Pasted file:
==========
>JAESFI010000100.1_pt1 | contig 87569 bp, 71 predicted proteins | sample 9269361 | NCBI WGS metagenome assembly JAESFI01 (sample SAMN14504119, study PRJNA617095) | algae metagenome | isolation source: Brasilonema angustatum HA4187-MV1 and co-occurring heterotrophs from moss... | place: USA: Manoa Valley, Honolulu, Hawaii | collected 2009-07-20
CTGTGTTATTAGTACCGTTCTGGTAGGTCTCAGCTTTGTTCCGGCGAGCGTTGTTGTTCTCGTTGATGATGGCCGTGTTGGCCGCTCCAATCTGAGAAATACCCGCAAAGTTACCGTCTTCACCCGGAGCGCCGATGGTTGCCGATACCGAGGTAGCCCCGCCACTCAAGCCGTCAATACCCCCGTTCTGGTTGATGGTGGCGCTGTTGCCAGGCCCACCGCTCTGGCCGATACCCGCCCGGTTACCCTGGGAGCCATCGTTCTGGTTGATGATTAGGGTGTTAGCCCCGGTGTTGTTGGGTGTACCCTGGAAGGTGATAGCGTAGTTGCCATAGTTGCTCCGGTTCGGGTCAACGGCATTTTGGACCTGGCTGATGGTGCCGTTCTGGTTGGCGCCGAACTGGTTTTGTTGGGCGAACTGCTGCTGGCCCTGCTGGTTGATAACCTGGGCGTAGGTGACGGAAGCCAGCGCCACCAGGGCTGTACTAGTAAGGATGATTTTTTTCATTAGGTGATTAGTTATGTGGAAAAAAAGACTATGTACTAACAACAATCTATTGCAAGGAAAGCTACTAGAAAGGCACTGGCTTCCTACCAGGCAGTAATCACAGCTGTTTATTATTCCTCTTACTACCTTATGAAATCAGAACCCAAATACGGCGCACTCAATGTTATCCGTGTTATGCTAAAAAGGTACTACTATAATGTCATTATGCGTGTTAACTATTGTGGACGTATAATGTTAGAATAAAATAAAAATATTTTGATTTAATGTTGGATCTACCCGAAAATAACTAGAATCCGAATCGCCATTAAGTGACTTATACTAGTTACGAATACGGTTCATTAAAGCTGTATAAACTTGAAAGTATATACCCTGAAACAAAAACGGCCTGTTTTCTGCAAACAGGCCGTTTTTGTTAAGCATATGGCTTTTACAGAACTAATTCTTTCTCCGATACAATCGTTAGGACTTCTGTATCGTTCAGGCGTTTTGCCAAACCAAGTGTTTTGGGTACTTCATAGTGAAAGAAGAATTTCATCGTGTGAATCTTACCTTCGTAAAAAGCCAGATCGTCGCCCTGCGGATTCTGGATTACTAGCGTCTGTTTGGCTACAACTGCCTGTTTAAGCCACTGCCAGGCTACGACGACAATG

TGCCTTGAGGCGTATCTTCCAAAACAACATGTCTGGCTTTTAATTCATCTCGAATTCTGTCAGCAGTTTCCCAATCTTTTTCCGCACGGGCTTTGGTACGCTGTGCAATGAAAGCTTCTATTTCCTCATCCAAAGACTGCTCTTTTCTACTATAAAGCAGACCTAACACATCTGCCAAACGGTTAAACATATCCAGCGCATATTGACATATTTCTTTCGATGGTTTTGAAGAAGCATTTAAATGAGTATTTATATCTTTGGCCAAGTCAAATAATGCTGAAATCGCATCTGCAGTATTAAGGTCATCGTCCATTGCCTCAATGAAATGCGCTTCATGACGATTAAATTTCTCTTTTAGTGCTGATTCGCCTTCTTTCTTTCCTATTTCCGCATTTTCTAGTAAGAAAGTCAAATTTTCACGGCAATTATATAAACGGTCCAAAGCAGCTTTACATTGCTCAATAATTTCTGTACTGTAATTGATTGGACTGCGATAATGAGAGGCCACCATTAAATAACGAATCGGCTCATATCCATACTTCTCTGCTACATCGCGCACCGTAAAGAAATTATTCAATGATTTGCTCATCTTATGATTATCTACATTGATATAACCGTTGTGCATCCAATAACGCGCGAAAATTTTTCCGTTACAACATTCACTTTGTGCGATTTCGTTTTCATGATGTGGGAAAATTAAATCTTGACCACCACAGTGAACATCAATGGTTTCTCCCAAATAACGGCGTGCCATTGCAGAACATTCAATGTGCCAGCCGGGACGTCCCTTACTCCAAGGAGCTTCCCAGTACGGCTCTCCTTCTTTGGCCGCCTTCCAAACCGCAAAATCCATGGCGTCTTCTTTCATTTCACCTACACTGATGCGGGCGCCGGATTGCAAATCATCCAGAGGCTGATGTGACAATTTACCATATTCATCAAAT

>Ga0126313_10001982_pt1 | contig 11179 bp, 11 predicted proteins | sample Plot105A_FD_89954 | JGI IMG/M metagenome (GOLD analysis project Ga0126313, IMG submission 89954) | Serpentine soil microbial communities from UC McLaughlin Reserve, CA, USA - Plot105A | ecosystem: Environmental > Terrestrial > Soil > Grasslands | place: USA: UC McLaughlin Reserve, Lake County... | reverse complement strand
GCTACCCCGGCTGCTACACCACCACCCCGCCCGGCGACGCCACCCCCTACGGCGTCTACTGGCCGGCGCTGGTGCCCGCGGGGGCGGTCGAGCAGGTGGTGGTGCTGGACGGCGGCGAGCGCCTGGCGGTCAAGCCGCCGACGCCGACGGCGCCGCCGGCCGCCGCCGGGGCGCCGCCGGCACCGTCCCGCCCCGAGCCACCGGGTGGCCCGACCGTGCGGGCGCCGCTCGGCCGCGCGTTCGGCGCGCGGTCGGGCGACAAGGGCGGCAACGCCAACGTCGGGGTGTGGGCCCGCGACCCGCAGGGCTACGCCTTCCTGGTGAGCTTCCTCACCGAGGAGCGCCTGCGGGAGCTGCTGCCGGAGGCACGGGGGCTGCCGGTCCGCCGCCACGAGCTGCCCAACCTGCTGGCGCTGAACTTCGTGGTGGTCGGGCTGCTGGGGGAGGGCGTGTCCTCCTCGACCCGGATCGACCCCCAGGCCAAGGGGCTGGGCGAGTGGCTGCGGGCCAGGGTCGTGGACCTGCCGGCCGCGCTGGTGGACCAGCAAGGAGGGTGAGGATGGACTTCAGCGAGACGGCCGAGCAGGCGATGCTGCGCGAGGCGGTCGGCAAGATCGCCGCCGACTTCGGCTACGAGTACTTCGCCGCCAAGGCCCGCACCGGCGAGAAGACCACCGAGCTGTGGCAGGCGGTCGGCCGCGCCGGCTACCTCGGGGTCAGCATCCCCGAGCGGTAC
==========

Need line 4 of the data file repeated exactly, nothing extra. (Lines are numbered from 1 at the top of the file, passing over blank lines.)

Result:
>Ga0126313_10001982_pt1 | contig 11179 bp, 11 predicted proteins | sample Plot105A_FD_89954 | JGI IMG/M metagenome (GOLD analysis project Ga0126313, IMG submission 89954) | Serpentine soil microbial communities from UC McLaughlin Reserve, CA, USA - Plot105A | ecosystem: Environmental > Terrestrial > Soil > Grasslands | place: USA: UC McLaughlin Reserve, Lake County... | reverse complement strand